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by Jordan Green

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Integrity of farmers market seen as improved

About 75 vendors and customers showed up for a public meeting at the Guilford County Cooperative Extension on Jan. 6 to discuss the future of the Greensboro Farmers Curb Market, which has been strained in recent years by disputes over enforcement of rules designed to give preference to local growers.

Market Manager Larry Smith underscored the premium that is placed on tables at the market, which hums with life every Saturday morning.

“How do you get to be a vendor?” he asked rhetorically. “Somebody has to die. It’s almost that ridiculous. Very few tables are given out. Farmers are the only ones that are going to get a permanent table…. The more you’re there the faster I’m going to give you a table.”

A cooperative extension agent visited at least six farms last fall to verify that vendors were growing the produce on sale at the market rather than buying and reselling products in violation of market rules. The recent enforcement actions have clearly rubbed some vendors the wrong way.

“It was plain out targeting,” said one vendor during the meeting.

Gerry Alfano, who retired from the city in November after eight years as the market coordinator, said she is heartened that efforts have been taken to ensure the integrity of the market.

“If you’re a farmer and you’re trying to survive growing your produce and someone comes in and tries to resell and they haven’t been out battling the elements… farming is an incredible amount of work… to have somebody come in and resell who hasn’t done that, it’s not a level playing field by any means.”

She said that consumers are also shortchanged when vendors misrepresent their product.

“If you buy something and you find out someone hasn’t been truthful to you, then you are going to be very disappointed,” she said. “And you have the right to be.”

Ultimately, she said she sees the turnout at the Jan. 6 meeting as evidence that vendors and consumers share a stake in the continued success of the market.

“I think the market is a really important part of the community,” she said.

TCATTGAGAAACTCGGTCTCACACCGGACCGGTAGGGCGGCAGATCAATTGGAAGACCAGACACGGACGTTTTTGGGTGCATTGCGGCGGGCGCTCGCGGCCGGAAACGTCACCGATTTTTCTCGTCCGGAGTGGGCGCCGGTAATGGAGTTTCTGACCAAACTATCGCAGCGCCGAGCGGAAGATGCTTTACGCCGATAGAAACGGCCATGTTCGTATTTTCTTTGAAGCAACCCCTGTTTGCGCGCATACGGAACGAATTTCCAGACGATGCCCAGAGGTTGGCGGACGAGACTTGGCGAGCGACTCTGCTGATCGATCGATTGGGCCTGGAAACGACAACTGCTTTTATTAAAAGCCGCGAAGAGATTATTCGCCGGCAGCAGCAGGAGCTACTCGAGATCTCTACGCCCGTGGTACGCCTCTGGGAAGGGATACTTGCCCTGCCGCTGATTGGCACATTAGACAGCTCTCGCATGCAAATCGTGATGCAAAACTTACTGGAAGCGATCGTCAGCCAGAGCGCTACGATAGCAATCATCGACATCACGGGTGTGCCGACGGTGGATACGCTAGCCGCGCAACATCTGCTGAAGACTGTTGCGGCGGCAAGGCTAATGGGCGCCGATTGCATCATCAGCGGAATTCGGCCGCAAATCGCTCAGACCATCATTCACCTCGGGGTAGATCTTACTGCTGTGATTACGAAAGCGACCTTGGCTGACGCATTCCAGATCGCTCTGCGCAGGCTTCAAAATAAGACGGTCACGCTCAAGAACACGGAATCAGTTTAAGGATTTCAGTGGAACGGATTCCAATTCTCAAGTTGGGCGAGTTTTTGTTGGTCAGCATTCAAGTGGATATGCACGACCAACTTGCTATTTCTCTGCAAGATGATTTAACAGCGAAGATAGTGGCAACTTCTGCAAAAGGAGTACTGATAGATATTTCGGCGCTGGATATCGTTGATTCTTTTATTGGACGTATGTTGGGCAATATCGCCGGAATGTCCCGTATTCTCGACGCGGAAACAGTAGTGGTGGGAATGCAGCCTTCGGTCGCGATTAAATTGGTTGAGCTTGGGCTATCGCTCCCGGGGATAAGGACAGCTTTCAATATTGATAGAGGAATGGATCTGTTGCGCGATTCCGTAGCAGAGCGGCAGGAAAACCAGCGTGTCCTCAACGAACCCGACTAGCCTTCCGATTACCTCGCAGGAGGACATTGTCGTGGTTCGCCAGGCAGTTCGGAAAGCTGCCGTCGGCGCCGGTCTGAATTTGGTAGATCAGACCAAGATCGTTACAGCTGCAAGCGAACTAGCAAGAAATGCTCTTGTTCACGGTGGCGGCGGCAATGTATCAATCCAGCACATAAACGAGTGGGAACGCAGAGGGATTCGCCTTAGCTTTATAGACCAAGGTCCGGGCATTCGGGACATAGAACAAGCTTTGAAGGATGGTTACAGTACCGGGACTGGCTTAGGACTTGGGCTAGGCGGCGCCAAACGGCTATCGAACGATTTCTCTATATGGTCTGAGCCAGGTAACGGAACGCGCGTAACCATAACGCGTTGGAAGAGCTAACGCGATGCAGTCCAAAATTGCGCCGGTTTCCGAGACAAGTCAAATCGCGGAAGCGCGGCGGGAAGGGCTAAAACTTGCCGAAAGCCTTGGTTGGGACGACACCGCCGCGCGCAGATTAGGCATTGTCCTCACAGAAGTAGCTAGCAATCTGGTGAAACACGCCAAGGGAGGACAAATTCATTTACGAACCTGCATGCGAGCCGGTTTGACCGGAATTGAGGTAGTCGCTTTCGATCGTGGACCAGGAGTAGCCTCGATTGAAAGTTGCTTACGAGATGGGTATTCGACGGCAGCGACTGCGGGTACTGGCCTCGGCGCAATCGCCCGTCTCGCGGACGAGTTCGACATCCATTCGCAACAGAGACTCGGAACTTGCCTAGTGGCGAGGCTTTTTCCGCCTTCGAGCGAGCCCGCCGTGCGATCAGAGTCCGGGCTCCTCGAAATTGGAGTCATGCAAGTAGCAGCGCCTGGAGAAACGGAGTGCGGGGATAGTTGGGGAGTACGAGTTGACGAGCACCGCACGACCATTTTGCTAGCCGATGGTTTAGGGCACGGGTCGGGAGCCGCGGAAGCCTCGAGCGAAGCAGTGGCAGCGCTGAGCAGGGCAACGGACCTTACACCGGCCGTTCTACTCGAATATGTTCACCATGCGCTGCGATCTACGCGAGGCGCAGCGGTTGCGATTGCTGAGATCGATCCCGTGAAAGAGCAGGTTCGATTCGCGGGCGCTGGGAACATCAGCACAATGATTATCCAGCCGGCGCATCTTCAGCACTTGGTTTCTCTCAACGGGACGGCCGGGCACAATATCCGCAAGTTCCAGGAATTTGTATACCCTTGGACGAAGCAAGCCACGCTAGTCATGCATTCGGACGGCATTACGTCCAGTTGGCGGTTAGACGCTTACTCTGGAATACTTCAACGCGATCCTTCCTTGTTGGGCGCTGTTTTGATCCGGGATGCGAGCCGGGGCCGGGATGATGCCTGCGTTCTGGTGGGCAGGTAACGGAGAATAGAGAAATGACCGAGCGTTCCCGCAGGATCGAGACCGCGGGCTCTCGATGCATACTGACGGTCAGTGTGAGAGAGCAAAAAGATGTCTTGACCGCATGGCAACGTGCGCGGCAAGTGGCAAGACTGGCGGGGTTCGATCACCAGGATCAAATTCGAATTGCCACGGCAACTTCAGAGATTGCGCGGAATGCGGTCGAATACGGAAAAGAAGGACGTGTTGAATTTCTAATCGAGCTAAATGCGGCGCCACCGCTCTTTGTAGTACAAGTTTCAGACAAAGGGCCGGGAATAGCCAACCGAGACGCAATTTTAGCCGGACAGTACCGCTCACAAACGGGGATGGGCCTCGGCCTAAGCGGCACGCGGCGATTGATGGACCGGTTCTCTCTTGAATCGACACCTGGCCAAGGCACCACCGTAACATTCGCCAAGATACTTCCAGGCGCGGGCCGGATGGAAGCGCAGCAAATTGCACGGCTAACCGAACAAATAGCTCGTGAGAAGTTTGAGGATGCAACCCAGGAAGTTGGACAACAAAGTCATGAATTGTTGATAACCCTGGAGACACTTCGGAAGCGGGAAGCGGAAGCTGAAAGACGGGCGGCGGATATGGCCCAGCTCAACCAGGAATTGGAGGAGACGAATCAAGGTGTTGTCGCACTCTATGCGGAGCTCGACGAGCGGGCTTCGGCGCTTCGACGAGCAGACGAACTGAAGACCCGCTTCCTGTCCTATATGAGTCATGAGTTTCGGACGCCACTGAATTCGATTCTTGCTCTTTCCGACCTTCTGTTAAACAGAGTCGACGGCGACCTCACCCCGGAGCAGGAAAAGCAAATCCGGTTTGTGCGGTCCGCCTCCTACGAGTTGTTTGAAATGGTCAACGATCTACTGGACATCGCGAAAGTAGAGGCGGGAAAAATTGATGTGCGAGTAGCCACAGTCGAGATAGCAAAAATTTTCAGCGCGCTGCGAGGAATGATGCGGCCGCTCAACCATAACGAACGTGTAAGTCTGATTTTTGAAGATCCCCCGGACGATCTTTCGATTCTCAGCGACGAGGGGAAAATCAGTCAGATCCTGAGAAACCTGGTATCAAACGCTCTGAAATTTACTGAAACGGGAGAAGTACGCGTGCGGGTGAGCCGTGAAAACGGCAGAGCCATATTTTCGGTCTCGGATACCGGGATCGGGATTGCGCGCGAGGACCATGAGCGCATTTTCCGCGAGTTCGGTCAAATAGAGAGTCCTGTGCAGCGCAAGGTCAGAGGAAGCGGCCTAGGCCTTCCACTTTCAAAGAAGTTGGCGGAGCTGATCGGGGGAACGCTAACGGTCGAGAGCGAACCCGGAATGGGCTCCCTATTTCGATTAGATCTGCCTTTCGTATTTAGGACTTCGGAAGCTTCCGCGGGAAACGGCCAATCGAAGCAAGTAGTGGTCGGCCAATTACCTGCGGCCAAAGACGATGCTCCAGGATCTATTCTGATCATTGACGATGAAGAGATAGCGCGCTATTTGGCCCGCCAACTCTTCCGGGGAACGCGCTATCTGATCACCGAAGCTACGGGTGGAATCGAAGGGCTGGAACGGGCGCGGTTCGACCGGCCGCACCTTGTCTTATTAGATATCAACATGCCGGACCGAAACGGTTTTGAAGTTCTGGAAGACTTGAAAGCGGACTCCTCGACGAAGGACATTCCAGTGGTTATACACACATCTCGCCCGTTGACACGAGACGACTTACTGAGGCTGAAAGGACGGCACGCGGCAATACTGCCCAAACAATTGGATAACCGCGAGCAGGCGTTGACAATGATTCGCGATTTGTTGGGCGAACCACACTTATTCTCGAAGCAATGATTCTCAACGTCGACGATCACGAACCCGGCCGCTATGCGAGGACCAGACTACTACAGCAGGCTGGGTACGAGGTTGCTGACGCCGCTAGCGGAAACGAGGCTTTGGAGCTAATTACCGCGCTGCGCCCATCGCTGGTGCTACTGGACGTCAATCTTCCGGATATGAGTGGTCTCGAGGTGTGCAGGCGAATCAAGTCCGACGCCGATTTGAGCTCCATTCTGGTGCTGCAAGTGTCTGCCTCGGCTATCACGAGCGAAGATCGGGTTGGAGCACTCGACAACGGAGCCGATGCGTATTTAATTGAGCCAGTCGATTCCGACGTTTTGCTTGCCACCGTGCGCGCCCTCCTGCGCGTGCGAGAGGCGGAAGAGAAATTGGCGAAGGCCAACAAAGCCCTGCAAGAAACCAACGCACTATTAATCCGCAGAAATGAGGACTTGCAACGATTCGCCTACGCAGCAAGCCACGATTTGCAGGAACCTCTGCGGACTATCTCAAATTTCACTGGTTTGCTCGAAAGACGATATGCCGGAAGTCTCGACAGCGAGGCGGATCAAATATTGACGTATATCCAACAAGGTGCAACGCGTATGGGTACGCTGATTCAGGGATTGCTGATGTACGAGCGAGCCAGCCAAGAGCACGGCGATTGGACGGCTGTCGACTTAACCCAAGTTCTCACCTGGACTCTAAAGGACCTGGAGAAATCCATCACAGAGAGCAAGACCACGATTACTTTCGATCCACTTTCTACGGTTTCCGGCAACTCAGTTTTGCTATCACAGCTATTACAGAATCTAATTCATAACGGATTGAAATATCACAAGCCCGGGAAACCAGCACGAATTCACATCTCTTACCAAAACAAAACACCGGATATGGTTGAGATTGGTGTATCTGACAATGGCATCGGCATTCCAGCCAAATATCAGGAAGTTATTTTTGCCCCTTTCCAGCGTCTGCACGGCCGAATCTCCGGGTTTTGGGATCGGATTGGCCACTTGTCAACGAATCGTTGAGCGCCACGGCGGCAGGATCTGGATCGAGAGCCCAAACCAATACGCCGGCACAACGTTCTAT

“It’s been in existence since 1874. I don’t think it gets enough resources and recognition. I hate that it gets all this controversy on one hand, but I hope it gets better because of this.”

Yard sales for good causes move into storefront

HOPE Thrift Store opened in a storefront rented at a discount by Lachey Electric on Bellemeade Street in Greensboro in late October. HOPE stands for Helping Other People Everyday, and Lance Gallison says the enterprise grew out of a series of charity yard sales in August to raise money to sponsor Gallison’s sister in law, Donna Tate, and another woman, Teresa Hall, in the Susan G. Komen Race for the Cure to fight breast cancer.

After raising money for breast cancer research, the volunteers decided to rotate to a new cause — buying toys for children whose families have been battered by the economic downturn.

“Our thought was we thought every child we came across should get one gift a month,” Gallison said. “Someone made the comment that little children don’t understand what a recession is. Mom and dad have been laid off from work, and this takes some pressure off of them.”

Gallison said about $600 a month of the store’s income goes to administrative overhead, including rent, utilities and sales tax, with the rest going to the beneficiaries. The labor is completely volunteer at this point. The store is set up to benefit not only the selected causes — prostate cancer, liver disease and Alzheimer’s disease will be tackled later in the year — but also consumers.

The store tries to keep its prices affordable. For example, adult blue jeans go for $2, and children’s clothes are priced at a dollar an item. The store recently sold a sofa and loveseat to an expectant mother for $75. HOPE Thrift Store is located at 711 Bellemead St., two blocks west of NewBridge Bank ballpark, in Greensboro. The store is open 10 a.m. to 2. p.m. on Tuesday and Wednesday, and 10 a.m. to 4 p.m. on Thursday through Saturday. Customers can purchase all the clothes they can stuff in a bag for $3 every Wednesdays under the “Wacky Wednesday” marketing concept.

Greensboro real estate company moves downtown

Taylor Pope & Herring, a real estate appraisal and consulting firm, has relocated to 305 Blandwood Ave. in downtown Greensboro following a 15-year residency in the northwest area, Downtown Greensboro Inc. has announced.

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